This tiny project was originally want to showcase how can we use Raspberry Pi2, Windows 10 IoT Core and PIR sensors to count the visitors enter the exhibition hall.

The first showcase was perform during KL Converge 2015 which held on August 27 - 29, 2015 at Kuala Lumpur Convention Center. The second demo of this project is on 2015 Microsoft Malaysia Channel Partner Conference at Sunway Pyramid Convention Centre.

During the first showcase, we are using Intel Galileo Gen 2 with Windows 8.1 and ONLY collect the entry data at main exhibition hall entrance. Whereas, we are now using Windows 10 IoT core on Raspberry Pi2 to collect the entry and exit data on Microsoft Malaysia Channel Partner Conference 2015.

In this article, I would like to share the design of the sensors and the code for Raspberry Pi2.

Components:

  • 1 x red LED
  • 1 x green LED
  • 2 x 330Ω resistors
  • 1 x PIR sensor
  • 1 x breadboard and serveral male-to-female connector wires
  • 1 x Raspberry Pi 2 with loaded Windows 10 for IoT (If you want to know how to provision the Windows 10 for IoT to your Raspberry Pi 2, you can refer to this article

Hardware Setup

Let's start by wiring up the components on the breadboard as shown in the diagram below.

image

  • Connect the cathode of the LEDs to the Ground rail of the breadboard using 330Ω resistors respectively.
  • Connect the anode of the Green LED to Pin 16 (GPIO 23) for Red LED, Pin 18 (GPIO 24) for Red LED and Pin 36 (GPIO 16) to PIR sensor.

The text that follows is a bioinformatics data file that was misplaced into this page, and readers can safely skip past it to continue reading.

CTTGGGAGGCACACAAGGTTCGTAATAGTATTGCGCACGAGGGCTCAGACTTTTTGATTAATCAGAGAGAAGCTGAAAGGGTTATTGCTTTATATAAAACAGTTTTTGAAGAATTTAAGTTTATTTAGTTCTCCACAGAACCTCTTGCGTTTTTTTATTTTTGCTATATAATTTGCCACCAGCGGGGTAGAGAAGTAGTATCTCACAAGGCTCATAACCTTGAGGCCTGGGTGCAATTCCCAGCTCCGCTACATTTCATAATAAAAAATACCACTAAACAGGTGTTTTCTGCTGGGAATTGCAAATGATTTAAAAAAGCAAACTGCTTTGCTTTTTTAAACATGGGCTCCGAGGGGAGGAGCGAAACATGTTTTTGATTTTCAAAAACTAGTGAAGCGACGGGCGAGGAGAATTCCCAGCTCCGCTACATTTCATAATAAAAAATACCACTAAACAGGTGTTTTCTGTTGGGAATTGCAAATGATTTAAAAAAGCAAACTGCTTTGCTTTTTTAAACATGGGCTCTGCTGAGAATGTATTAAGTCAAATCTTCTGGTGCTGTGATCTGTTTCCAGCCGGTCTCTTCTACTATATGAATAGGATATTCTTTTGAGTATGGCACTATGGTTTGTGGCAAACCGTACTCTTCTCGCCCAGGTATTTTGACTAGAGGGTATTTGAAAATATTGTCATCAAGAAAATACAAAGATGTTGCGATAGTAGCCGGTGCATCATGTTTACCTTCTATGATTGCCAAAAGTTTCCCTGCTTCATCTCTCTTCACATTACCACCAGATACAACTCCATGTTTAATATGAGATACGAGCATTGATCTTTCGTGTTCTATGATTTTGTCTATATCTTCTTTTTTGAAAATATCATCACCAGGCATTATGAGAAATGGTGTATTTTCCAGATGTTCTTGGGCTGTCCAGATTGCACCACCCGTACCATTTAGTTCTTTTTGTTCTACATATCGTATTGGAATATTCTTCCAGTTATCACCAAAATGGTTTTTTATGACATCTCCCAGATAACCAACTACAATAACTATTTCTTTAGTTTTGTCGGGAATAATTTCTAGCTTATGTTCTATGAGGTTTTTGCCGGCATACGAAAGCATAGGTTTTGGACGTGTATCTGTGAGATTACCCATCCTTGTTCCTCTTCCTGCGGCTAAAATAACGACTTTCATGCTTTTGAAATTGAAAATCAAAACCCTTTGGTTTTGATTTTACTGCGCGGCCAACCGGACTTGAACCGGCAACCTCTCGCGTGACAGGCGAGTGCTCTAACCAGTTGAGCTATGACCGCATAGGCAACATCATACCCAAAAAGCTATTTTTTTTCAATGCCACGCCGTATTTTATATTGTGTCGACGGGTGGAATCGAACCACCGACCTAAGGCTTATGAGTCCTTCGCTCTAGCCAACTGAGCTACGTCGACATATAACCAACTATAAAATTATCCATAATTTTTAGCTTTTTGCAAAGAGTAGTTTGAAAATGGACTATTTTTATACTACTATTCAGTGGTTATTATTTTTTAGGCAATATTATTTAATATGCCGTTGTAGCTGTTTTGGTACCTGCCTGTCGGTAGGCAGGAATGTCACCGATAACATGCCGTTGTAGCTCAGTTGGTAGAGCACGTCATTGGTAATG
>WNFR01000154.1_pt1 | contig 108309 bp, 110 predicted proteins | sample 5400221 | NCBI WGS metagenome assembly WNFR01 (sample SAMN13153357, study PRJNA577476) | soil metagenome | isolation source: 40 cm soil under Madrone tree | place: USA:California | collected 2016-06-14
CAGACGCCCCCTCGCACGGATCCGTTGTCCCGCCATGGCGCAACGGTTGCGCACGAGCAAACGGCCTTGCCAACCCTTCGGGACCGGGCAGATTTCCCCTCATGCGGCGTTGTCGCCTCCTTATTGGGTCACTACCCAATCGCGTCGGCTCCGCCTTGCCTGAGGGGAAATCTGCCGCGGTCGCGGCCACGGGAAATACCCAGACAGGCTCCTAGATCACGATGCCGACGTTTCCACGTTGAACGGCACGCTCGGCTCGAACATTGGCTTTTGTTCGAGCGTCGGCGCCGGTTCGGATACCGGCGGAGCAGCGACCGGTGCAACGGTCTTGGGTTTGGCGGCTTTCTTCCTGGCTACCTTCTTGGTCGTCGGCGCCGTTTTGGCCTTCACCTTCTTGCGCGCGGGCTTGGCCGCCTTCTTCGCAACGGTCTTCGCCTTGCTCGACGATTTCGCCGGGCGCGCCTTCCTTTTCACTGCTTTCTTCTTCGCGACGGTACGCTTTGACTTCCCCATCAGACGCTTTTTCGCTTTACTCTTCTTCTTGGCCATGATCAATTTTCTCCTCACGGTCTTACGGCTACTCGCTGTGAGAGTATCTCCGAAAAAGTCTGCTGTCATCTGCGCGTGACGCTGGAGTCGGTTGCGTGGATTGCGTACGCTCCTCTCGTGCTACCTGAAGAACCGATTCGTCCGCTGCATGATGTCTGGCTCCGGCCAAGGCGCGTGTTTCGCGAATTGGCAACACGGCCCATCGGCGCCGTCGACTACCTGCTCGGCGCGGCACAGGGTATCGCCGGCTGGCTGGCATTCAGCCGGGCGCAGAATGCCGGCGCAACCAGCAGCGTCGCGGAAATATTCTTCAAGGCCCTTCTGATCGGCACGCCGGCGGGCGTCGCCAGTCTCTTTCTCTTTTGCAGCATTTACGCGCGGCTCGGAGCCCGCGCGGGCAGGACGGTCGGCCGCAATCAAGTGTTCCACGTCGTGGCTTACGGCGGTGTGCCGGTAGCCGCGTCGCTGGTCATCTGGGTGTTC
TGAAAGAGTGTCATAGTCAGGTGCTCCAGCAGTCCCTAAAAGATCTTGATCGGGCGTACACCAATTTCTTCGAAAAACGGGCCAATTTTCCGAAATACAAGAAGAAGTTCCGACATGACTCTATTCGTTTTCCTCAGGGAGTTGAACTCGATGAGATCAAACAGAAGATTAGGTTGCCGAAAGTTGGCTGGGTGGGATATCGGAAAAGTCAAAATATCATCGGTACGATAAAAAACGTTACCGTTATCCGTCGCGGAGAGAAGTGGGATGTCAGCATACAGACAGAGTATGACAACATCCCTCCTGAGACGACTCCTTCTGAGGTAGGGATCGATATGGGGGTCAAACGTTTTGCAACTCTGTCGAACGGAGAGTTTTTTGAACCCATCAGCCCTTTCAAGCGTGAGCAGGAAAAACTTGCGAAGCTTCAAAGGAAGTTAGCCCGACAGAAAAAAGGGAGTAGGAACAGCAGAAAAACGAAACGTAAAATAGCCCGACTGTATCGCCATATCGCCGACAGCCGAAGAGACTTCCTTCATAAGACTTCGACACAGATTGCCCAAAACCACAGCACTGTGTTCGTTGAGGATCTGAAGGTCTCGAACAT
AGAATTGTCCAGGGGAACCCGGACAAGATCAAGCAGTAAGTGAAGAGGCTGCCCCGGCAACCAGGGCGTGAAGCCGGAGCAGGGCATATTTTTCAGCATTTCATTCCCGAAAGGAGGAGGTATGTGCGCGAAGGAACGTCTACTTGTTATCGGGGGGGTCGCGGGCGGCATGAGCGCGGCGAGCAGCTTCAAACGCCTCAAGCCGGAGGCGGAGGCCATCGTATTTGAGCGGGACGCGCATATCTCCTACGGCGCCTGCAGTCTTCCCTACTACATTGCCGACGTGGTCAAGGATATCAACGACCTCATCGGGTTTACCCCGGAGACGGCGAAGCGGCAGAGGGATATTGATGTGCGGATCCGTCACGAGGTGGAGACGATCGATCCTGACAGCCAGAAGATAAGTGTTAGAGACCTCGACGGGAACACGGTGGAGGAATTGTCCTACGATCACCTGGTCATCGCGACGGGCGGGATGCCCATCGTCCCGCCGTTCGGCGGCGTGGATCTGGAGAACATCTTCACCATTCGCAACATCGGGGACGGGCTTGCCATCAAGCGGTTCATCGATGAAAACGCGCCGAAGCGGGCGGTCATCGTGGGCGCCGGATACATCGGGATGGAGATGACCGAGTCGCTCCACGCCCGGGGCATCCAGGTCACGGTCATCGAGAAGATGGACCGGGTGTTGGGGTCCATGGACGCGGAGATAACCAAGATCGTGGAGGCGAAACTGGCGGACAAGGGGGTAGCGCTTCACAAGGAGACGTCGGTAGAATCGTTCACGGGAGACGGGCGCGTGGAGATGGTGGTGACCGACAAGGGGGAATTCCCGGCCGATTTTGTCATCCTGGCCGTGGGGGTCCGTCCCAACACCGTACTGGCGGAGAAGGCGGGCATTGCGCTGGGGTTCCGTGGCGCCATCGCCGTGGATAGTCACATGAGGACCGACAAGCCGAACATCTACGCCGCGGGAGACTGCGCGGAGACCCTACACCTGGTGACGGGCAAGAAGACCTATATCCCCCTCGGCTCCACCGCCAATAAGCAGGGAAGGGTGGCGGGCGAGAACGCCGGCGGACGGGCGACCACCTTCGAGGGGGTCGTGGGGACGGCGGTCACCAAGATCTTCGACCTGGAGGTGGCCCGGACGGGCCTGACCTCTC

• Pin 4 (5V) connect to power rail on the side of the breadboard.
  • Pin 6 (GND) connect to ground rail on the side of the breadboard.

Create Sample App

The code in this sample does the following things:

  1. Initializes the Raspberry Pi 2 GPIO pins
    a. Turn system read LED ON (Green LED)
  2. Responds to PIR sensor input
    a. While active, turn activity LED On (Red LED)
Add content to MainPage.xaml.cs

Before we add any code to MainPage.xaml.cs, we need to add Windows IoT Extension to our reference.

  • In Solution Explorer, right click on References and select Add Reference...
  • In the Reference Manager windows, click the arrow next to Windows Universal then click on Extensions
  • Check the box next to Windows IoT Extension SDK and click OK

Add the following line at the top of MainPage.xaml.cs

using Windows.Devices.Gpio;

With the references added, let put in the code.

The method of InitGPIO() does the following thing:

private void InitGPIO()
{
    gpio = GpioController.GetDefault();
    if (gpio == null)
      return;

    sensor = gpio.OpenPin(16);
    sensorstatus = gpio.OpenPin(24);

    systemstatus = gpio.OpenPin(23);

    sensor.SetDriveMode(GpioDriveMode.Input);
    sensorstatus.SetDriveMode(GpioDriveMode.Output);
    systemstatus.SetDriveMode(GpioDriveMode.Output);

    sensorstatus.Write(GpioPinValue.Low);
    systemstatus.Write(GpioPinValue.High);
}
  • Initialized GPIO pins that going to use.
  • Detect the presentation of GPIO.

When sensor value changed, the following code will execute:

private void Sensor_ValueChanged(GpioPin sender, GpioPinValueChangedEventArgs args)
{
    GpioPinValue value = sensor.Read();

    If (value == GpioPinValue.High)
    {
        // do your work
    }

    While (value == GpioValue.High)
    {
        sensorstatus.Write(GpioPinValue.High);
        value = sensor.Read();
    }

    sensorstatus.Write(GpioPinValue.Low);
}
  • Turn the activity LED ON when movement detected.

Build, Deploy and have Fun!

Let's build, deploy and run the app on Raspberry Pi 2.

You can refer to this article to learn how to deploy the app to Raspberry Pi 2.

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